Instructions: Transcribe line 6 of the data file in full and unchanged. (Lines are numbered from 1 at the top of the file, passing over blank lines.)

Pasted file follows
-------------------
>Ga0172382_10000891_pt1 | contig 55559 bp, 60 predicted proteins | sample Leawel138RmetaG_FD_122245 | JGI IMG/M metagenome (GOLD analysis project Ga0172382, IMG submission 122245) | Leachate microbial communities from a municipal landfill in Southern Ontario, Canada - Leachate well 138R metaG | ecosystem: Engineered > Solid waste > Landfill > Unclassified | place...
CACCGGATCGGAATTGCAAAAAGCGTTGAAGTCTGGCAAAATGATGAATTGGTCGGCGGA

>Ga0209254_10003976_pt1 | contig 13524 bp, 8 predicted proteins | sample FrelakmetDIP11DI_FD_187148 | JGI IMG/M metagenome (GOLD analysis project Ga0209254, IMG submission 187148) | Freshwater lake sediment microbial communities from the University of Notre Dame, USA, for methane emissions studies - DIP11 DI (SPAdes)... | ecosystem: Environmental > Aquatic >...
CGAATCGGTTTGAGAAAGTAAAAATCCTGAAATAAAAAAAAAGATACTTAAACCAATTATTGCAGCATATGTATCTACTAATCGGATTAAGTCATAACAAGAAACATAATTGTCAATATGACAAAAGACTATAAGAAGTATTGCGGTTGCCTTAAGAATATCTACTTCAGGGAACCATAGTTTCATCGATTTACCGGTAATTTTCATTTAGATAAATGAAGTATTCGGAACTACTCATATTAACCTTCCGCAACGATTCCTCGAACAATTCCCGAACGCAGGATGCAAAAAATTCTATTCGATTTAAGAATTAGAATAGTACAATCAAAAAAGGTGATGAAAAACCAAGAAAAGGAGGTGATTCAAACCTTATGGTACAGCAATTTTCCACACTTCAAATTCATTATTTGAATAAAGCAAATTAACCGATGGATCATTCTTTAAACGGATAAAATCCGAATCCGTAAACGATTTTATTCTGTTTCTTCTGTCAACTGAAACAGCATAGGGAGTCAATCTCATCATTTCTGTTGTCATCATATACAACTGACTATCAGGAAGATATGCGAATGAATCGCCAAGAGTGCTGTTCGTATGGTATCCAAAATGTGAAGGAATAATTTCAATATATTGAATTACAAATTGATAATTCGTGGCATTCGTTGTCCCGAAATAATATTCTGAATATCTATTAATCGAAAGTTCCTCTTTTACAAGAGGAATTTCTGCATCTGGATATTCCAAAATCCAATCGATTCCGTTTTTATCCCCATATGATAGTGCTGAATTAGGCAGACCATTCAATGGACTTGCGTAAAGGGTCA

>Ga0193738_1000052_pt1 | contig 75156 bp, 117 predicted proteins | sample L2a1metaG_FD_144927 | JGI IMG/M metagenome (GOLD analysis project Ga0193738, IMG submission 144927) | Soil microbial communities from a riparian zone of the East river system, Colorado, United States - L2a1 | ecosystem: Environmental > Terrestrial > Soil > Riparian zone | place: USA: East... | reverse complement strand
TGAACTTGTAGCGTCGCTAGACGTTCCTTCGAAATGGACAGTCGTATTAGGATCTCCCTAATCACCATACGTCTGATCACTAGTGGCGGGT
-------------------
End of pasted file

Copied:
TGAACTTGTAGCGTCGCTAGACGTTCCTTCGAAATGGACAGTCGTATTAGGATCTCCCTAATCACCATACGTCTGATCACTAGTGGCGGGT